The sun supplies almost all of the warmth and light (and more) that we need to sustain life on this blue rock. No wonder it is also the single largest source of light when it comes to photography.
Yes, we can shoot with artificial light and yes we certainly can control artificial light a lot better than we can natural light, but natural light is abundant and it has been forevermore. It is thus no wonder that natural light is the first and, in many cases, the only choice for shooting images. By now I think you have guessed the theme of our discussion today. Yup. It’s about natural light photography tips.
11 Natural Light Photography Tips & Insights
- The Nature of Light
- Natural Light Forces You to Adjust Throughout the Day
- Color Cast and White Balance Adjustment
- Shooting Outdoors with Pure Natural Light: Portraits
- Natural Light: Directional Light
- Natural Light: Indoors
- Light Fall-Off
- Natural Light Mixed with Artificial Light
- The Dual Exposure Concept
- Shooting on Overcast Days
- Exposure Compensation
1. The Nature of Light
Natural light is abundant. It stays on for about 10–12 hours a day, depending on the latitude and the month of the year. But natural light is hardly ever constant. It is a warm glow at early mornings and late afternoons (this is why it is also known as the golden hour), then it transcends into a hard light, that stays on for much of the day and is difficult to shoot with.
That’s why shooting with natural light can be tough. At least for beginners. Even professionals prefer to shoot with artificial lights only or at the least mix artificial lights with natural light to ensure that they have a degree of control over what’s happening.
Related Post: Best Time to Take Pictures Outside
2. Natural Light Forces You to Adjust Throughout the Day
Why is natural light difficult to shoot in?
Because natural light changes over the course of the day. Moreover, changing light warrants a change in the settings of the camera. Several of them really. Among these, the primary setting is white balance.
3. Color Cast and White Balance Adjustment
White balance, or more appropriately speaking, white balance adjustment, denotes removal of the color cast that appears in images when they are shot under any type of light that is not daylight balanced.
You would have perhaps seen an exaggerated version of this problem when shooting under a tungsten light or even a fluorescent light. In the first case the color cast is a horrible orange one and in the second case, the color cast is bluish.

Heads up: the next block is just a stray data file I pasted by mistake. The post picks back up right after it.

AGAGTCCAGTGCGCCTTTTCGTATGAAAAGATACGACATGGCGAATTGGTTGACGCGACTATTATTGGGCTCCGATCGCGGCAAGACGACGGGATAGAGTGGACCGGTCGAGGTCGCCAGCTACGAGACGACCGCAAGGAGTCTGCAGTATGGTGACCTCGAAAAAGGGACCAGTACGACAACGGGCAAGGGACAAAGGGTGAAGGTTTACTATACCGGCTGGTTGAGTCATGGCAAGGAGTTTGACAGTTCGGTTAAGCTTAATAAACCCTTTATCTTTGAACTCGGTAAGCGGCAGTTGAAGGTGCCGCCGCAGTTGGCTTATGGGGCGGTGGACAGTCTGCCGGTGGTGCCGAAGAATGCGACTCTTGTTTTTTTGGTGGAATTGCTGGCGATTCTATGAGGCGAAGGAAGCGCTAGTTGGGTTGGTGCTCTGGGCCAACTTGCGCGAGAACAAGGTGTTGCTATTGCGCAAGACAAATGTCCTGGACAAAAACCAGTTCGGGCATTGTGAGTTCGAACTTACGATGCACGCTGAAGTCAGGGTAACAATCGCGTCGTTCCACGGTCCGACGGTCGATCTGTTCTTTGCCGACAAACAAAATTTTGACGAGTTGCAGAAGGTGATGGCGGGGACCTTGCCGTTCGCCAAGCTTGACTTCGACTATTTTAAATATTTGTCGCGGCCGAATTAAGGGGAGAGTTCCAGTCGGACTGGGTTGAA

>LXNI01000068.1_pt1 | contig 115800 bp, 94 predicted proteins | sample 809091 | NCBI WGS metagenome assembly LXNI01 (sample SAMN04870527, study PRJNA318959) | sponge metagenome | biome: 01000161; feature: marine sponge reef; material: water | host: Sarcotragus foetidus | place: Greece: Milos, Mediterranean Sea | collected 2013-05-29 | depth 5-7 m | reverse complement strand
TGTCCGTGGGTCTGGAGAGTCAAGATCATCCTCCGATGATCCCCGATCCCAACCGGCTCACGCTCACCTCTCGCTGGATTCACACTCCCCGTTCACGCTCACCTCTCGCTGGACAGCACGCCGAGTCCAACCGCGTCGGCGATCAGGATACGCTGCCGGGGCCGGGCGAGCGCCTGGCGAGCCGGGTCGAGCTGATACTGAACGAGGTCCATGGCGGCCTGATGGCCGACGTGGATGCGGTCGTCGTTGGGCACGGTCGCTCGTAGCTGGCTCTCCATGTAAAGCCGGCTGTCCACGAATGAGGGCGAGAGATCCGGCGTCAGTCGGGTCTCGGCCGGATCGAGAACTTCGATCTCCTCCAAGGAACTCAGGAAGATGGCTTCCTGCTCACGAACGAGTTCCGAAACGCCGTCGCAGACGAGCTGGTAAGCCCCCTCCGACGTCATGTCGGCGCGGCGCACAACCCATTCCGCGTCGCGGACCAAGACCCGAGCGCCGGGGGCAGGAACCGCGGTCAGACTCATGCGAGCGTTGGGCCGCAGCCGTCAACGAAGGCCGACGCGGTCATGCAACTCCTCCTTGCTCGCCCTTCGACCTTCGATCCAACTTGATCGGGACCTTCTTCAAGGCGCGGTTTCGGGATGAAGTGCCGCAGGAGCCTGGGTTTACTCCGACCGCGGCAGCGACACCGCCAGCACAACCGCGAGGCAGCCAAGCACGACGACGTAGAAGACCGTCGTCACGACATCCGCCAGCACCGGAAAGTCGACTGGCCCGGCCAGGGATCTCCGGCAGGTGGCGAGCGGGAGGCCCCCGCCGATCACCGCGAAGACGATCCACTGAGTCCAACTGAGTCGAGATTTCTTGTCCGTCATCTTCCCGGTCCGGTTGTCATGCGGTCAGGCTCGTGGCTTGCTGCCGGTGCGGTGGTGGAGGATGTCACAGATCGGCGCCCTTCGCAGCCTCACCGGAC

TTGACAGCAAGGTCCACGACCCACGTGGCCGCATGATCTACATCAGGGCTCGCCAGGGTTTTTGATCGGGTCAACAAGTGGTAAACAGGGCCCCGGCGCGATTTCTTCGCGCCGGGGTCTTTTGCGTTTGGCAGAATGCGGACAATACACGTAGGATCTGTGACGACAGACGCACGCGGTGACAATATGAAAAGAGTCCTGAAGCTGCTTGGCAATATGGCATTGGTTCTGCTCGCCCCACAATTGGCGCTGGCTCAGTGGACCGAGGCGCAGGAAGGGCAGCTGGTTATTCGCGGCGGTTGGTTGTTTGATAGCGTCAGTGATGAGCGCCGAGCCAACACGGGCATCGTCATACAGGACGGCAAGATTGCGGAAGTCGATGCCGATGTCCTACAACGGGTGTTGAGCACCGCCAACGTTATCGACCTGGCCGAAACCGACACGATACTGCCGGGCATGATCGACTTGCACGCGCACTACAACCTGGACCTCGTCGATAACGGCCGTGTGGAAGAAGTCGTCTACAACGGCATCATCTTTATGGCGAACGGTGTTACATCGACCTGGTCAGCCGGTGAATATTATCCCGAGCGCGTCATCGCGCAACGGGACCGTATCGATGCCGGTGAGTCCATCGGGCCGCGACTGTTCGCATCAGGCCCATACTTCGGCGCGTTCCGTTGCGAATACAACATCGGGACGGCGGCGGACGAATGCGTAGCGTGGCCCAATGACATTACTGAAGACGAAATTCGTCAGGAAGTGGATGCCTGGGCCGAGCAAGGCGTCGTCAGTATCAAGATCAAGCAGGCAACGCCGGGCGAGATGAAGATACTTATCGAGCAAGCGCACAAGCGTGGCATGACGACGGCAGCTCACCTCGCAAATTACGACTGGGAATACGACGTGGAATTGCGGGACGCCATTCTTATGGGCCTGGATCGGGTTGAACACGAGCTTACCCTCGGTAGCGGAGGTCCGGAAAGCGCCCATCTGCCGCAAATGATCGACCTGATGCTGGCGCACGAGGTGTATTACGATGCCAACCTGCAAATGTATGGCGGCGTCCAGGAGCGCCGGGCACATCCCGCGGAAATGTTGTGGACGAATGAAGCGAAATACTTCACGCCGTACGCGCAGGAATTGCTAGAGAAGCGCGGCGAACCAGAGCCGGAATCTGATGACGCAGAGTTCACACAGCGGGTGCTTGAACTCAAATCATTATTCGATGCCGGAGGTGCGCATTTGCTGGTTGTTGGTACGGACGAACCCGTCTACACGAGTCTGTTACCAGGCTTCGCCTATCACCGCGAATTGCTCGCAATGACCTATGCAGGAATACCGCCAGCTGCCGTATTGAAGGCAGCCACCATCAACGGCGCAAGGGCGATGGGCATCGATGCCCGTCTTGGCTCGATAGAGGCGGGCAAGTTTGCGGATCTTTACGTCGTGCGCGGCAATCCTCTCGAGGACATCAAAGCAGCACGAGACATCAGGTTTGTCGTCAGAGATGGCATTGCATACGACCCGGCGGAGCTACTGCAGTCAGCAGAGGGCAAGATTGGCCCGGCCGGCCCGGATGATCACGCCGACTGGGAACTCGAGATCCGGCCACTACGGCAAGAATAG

Even the sun has a Color Cast
You would think that the sun’s light should be daylight balanced. But even that has a color cast. It casts a warm yellow, orange color cast during early morning and late afternoon.
During the afternoon the light is bluish, especially when overcast. The color cast will depend on the color temperature. The higher the temperature the bluer it gets. The lower the temperature the warmer it is.
Kind of counter-intuitive, just like the aperture chart, but this one has an analogy. When something burns it is first warm red and then as the temperature rises it turns blue and then white hot. This is the only way I can remember this.
To compensate, that negates the color cast, we change the white balance settings on our camera. All cameras come with a standard set of white balance presets. In most cases, it works very well. So, all you have to do is use the right white balance preset, such as tungsten or fluorescent or cloudy etc. and the camera will apply the right adjustment and that will remove the color cast from the images.
Custom White Balance Settings
Advanced cameras like DSLRs and mirrorless systems come with the extra option to use custom white balance settings as well as the ability to manually dial in a color temperature number which coincides with the actual color temperature to negate it and bring it back to neutral.
Using custom white balance is probably one of the safer options. This is because it involves taking a reference point in the image that is neutral and applying the right white balance to remove any color cast.
Basically, you take something like a white piece of cloth or a white patch of cloud, something that you know is actually white and use that as the reference point to bring everything else in the right color.
Video: How to Adjust your White Balance (includes How to set Custom White Balance)
Nikon has a video which shows you how to adjust the white balance, you can watch it here:
4. Shooting Outdoors with Pure Natural Light: Portraits